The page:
Why Adolescents are More Likely to Become Victims of Substance Abuse

Why Adolescents are More Likely to Become Victims of Substance Abuse

Unfortunately, substance abuse is a common problem in American society. It is especially pervasive amongst adolescents. Because a teen’s brain is still in its development process, it is particularly fragile. Aside from hormonal and other biological shifts, adding any foreign elements into the chemistry may create a regretful mixture. Without realizing it, adolescents can quickly become victims of substance abuse.

Natural Changes

Adolescence is a time of natural shifts and changes. It may be the most precarious time when it comes to decision making. Teens, for the most part, are ill equipped to make rational choices. The scariest part is that they think they are sophisticated thinkers and invincible. This is what makes adolescents particularly susceptible to developing habits such as misusing and overusing alcohol and drugs. 

The damaging effects of this problem extend to adulthood as well. In fact, individuals who develop drug-related problems during teenage years are more likely to face challenges when trying to withdraw as adults.

Here are some reasons why teens are more likely to become victims of substance abuse:

1.    Company

The most common cause of adolescents falling into substance abuse is peer pressure. At this time, everyone around them is busy trying to discover themselves. Hence, another reason why they are more likely to experiment.

Other kids practicing negative behaviors definitely influence your teenage child—one way or another. They may feel “forced” to try out drugs or alcohol. Saying no is very tough for many teens. They want to be liked and accepted. Additionally, adolescents have great fears about rejection.

2.    Reflection of Parents’ Behavior

Teens are more likely to fall into unsavory patterns when they are surrounded by close adults who struggle with substance abuse. This is because abusing alcohol and drugs no longer seems like a foreign concept. In addition, the adolescent may have easy access to such harmful substances.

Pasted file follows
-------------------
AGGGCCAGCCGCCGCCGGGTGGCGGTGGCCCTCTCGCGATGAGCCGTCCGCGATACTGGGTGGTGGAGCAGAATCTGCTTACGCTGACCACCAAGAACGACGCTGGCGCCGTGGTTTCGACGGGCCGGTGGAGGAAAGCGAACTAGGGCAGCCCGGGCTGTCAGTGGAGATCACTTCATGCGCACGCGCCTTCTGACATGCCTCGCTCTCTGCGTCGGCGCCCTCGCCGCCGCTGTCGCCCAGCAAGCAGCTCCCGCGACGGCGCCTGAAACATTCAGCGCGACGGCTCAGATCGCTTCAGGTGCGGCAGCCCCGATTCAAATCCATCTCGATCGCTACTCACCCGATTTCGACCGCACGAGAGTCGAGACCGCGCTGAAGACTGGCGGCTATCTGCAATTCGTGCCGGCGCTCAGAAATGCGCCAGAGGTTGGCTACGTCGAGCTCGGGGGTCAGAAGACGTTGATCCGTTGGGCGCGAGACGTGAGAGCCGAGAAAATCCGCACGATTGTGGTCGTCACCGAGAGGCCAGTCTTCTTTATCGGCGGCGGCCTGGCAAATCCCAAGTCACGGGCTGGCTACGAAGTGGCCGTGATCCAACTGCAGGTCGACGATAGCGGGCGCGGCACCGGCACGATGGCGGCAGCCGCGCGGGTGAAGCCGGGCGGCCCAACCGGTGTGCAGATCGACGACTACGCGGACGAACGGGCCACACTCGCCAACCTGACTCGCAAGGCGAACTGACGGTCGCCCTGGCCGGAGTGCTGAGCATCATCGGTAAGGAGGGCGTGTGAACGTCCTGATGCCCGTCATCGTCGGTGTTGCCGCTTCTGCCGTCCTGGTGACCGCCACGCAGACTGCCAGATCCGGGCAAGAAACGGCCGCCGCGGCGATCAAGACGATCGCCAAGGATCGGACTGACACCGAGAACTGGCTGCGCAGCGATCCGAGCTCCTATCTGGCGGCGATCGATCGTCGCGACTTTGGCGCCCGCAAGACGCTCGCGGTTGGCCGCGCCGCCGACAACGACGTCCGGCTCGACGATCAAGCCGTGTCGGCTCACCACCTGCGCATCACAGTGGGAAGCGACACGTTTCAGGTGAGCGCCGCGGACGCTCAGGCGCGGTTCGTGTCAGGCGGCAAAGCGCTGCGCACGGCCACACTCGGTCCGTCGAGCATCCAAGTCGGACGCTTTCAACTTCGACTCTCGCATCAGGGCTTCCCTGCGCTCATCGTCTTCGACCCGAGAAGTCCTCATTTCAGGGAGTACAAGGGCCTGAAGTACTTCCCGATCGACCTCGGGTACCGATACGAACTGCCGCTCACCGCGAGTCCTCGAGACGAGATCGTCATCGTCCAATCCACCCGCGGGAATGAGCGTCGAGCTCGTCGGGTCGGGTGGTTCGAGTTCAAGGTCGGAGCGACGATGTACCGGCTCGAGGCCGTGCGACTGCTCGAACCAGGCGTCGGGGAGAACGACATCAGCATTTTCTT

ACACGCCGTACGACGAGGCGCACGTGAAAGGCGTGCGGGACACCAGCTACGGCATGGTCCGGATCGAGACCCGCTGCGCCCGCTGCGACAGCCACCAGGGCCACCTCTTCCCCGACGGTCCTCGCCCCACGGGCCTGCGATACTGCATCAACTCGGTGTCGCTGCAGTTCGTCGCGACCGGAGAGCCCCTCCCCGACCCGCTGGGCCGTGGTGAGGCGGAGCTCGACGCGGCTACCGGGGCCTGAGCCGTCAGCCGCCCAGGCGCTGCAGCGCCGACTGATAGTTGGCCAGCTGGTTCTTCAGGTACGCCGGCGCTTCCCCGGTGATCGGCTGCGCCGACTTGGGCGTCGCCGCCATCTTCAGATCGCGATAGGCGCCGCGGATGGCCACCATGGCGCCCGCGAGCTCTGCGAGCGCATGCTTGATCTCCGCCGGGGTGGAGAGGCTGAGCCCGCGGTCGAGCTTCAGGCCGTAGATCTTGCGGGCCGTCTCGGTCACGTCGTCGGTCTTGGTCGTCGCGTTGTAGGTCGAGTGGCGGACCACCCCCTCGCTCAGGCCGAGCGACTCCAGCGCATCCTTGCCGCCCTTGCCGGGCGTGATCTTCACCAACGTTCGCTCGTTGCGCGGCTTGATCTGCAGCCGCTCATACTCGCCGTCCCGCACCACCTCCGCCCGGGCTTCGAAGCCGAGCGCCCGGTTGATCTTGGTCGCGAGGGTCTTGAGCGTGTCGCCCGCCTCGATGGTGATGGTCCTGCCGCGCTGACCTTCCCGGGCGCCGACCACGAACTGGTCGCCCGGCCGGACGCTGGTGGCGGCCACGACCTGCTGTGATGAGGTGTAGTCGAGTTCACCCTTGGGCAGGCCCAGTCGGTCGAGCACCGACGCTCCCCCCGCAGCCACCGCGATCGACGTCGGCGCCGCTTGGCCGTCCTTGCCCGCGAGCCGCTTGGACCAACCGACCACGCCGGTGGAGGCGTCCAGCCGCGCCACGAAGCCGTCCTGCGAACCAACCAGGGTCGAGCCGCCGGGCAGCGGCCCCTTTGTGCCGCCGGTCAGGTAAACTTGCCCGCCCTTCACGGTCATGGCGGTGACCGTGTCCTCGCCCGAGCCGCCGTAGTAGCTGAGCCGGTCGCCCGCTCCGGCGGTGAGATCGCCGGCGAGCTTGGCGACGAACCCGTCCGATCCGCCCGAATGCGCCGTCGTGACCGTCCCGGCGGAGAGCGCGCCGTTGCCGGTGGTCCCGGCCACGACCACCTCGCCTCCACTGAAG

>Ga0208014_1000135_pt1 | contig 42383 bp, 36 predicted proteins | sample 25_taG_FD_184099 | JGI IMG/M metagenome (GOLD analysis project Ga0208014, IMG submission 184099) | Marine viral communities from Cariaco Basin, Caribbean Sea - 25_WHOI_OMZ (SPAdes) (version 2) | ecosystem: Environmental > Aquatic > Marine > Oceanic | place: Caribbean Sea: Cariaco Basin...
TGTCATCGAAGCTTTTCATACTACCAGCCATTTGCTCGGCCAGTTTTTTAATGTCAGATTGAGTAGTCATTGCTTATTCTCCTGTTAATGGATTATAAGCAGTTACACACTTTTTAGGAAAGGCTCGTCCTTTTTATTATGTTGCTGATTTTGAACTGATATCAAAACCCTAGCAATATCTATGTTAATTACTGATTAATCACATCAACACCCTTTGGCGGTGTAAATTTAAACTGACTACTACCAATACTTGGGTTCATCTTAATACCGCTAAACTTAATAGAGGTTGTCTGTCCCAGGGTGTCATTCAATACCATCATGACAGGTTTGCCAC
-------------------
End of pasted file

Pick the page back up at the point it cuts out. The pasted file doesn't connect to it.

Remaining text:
3.    Curiosity

This phase of development is about exploration. It’s also about stretching boundaries. It’s no surprise that adolescents have the desire to try out different things, new things, forbidden things. This need to explore the world and find out what alcohol or drug usage feels like is common. However, too often experimentation can lead to developing a addiction.

4.    Lack of Knowledge

As stated earlier, because the brain is still developing, teenagers are more likely to make decisions based on impulses and emotions. This is one reason why they fail to realize the consequences before taking actions. It’s not difficult to see how young people can become victims of substance abuse. They often don’t understand the risks (or accept them as a possible reality.)

5.    To Beat Feeling of Boredom

During adolescence, individuals are more likely to feel bored and crave adventure.  By experimenting with drugs and alcohol, teenagers get the adrenaline rush they may be ultimately seeking. A lack of proper schedule and activities makes many teens try out the habit, which can unwittingly convert into an addiction.

 Can We Prevent our Adolescents from Becoming Victims of Substance Abuse?

A fair response is that we can practice preventative measures to protect our teens. According to UN statistics, the use of alcohol starts from a very young age in 14% of girls and 18% of boys. And because of the vulnerability faced by teens, it is increasingly translating into substance abuse problems that extend to adulthood. Therefore, limiting exposure and accessibility is important. Other successful strategies are to:

  • educate your youngster on the dangers
  • present as a worthy role model
  • keep lines of communication open
  • know who your child’s friends are

Get Thrive has a wide selection of articles that may be helpful to you and your family. Dr. Dave Campbell is also currently offering his eBook for free for a limited time. The Teen Formula: A Parent’s Guide To Helping Your Child Avoid Substance Abuse HERE available in paperback or on Kindle.

 


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